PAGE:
Editorial

Pharma Should Publish Its Trial Results
Pharma Should Publish Its Trial Results
I recently listened to a panel discussion on the future of biomedical science. The standout participant, an urbane and knowledgeable contributor, was the CEO of a major pharmaceutical company. He won the audience over with his optimistic vision for the future of drug development, his conviction of the necessity of collaboration between academia and industry, and his characterization of the high ethical standards that his company and the industry in general have met.My interest piqued by this and

Opinion

Are Pharmaceutical Company Mergers Rational?
Are Pharmaceutical Company Mergers Rational?
Brad FitzpatrickAfter decades of relative stability, pharmaceutical industry mergers burgeoned about 15 years ago in three distinct waves. The first occurred in the late 1980s/early 1990s, the second happened a few years later, and the third at the beginning of this century. The first wave involved Bristol-Myers Squibb and Smith-Kline Beecham. The second saw: in 1994, American Home Products join with Ayerst and Wyeth, two subsidiaries that had been run independently; in 1995, Glaxo Wellcome, Pha

Letter

On Textbook Publishing
On Textbook Publishing
I was happy to see the flowchart for tracking a textbook up to its publication,1 but I think one important aspect of the publication process was missing from the chart. Your flowchart is missing the construction of an index to the material. Information is useless if it can't be located when it's needed. The writing of an index belongs in the chart just before the printing stage. Indexes are important to the reader, and because librarians and textbook purchasing groups use them when evaluating bo
Feared Science Rules
Feared Science Rules
The idea that the "feared rules" addressed by Peg Brickley1 offer "scientists a comfort level" is certainly novel. The rules of the USA Patriot Act, and the sometime-Draconian enforcement measures that accompany them, focus attention on the easy targets, but may fail to attack the real problem. They look good politically, they suggest accomplishment to the uninformed, but may contribute minimally to national security.Ms. Brickley quotes NCID's Charles Schable as saying that current policies keep
Alone
Alone
The recent article "Assessing Amyloid β"1 discusses recent evidence for a physiological role for amyloid-β. Surprisingly, given such a role, the potential danger of removing this physiological protein is scant. However, this is exactly what the next generation "treatment" strategies are targeting. The termination of the initial clinical trial utilizing such a strategy due to side effects of brain inflammation may, however, be a direct consequence of removing physiologically useful amyl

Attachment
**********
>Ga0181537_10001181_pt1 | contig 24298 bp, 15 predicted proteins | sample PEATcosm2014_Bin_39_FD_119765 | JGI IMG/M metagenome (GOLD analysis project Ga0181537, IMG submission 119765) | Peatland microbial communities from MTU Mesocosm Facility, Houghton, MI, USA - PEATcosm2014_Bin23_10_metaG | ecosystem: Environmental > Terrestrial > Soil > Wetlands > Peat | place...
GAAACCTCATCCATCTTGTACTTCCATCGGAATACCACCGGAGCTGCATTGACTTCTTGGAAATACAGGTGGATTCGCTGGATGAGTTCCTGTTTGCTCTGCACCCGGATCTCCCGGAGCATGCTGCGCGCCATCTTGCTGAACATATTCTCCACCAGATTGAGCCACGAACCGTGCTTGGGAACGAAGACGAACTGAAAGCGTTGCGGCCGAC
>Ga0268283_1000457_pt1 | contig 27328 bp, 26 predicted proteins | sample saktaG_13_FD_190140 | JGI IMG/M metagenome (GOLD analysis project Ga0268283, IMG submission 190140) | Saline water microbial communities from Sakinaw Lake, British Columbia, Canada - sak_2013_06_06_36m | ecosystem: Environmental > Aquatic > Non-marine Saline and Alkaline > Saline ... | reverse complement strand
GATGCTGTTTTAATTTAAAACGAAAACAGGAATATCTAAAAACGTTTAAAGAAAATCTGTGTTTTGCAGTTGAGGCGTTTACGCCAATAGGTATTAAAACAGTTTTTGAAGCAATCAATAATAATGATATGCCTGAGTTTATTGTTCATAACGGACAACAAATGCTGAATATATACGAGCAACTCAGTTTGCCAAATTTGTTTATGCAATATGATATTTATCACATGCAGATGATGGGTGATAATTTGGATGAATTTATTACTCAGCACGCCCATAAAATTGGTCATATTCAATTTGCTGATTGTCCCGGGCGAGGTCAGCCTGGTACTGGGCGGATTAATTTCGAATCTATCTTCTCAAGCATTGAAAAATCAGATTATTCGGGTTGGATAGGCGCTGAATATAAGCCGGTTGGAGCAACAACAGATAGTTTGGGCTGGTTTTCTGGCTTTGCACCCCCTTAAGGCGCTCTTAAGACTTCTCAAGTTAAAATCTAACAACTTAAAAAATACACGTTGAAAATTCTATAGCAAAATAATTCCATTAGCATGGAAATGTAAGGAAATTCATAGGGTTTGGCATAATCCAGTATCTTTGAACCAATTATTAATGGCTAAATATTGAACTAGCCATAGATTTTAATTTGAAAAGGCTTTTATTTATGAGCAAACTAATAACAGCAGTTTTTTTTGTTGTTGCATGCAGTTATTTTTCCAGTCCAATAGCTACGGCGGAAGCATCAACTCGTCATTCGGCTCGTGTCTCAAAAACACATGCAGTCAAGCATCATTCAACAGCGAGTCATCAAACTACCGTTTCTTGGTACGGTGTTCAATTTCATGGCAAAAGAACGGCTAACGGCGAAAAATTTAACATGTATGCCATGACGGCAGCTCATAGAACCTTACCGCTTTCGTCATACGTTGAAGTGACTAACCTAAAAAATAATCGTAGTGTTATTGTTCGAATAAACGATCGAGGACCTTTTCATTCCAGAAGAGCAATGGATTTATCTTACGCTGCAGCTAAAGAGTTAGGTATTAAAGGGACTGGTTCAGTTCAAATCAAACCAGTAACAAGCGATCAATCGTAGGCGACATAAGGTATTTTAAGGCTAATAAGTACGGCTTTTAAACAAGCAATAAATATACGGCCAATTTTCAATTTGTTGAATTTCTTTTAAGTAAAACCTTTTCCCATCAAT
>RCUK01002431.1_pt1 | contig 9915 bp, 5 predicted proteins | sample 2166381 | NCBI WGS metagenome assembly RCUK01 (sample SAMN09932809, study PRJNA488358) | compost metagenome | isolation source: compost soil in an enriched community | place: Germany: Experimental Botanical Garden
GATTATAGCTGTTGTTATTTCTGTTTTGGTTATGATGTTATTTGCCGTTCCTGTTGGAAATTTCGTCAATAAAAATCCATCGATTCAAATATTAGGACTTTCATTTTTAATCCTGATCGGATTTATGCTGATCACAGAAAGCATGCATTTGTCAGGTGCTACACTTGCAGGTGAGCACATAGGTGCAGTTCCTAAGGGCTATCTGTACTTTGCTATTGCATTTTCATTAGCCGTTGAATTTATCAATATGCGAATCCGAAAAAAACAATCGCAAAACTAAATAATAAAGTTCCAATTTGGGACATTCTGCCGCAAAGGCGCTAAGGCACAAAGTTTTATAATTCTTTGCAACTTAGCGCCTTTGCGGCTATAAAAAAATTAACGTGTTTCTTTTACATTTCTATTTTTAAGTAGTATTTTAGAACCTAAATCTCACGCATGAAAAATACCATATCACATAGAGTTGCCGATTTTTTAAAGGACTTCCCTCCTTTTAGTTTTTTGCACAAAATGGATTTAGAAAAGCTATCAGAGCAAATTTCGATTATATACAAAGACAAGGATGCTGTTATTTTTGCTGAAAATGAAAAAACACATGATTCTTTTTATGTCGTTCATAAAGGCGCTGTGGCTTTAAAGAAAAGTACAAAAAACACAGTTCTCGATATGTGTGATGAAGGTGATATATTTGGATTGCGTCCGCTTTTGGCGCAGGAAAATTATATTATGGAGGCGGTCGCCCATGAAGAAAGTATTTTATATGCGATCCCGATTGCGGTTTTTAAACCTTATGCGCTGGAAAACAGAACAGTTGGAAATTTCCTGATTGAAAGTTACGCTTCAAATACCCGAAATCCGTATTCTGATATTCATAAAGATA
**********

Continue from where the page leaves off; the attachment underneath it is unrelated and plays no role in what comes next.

The Back and Forth on Open Access
The Back and Forth on Open Access
After reading your article about open access1, the first thing that comes to mind is: What can I do to help this movement?I am a professor of Human Anatomy and Physiology and Exercise Physiology primarily involved in teaching. I often like to use examples of cutting-edge research in class. I come across many abstracts with relevant findings [but] I can't review the entire paper because my university doesn't have a subscription to that particular journal online. I find this appalling, especially
Criticizing the Critics
Criticizing the Critics
Your article about British science1 misrepresented our Joint Code of Practice for Research. Far from wishing to "regulate" scientists or drown them in red tape, the Code of Practice is a significant and straightforward way in which we are striving to rebuild public confidence in science. We believe it is in everyone's interest that we ensure the highest quality standards in UK research.The criticisms in the article would perhaps be fair if, as the article suggests, our Code of Practice was a com

Snapshot

Aging Gracefully, Retiring Reluctantly
Aging Gracefully, Retiring Reluctantly
Of the 262 readers who participated in our survey, 63% have plans to retire at age 65 or later, and a hardy 10% want to stop working after 75, or not at all. Even among the 45 and younger set, 56% plan to retire at 65 or later. At the spectrum's other end, 20% of this age group expects to call it quits before reaching 60.How our readers think they will spend their retirement covers the gamut, from doing volunteer work to opening a microbrewery. Some are obviously dreaming: "Maybe my kids will su

5-Prime

Science and the Golden Years
Science and the Golden Years
1. What does it mean to age?More than just annual birthday parties, wrinkles, and gray hairs, aging has two main components: primary aging, which is the natural process of senescence; and secondary aging, due to age-related diseases such as cancer, Alzheimer's, Parkinson's, osteoporosis, osteoarthritis, and macular degeneration.2. What's responsible for aging in humans?Outside of gender (see next question) only 25% of lifespan variability is due to genetics; the rest depends on behavior and the

Frontlines

Reading Eukaryotic Barcodes
Reading Eukaryotic Barcodes
If cereal can be barcoded, so can Daphnia or a butterfly, or a hummingbird, or any eukaryotes. A worldwide consortium of research organizations, led by the Smithsonian's National Museum of Natural History (NMNH), has begun a 2 1/2-year project with $669,000 in seed money from the Sloan Foundation, which they hope will lead to a relatively simple, fast, and cheap way of identifying eukaryotic organisms in the field.The point of the Barcode of Life Initiative, to be based at NMNH, is to sequence o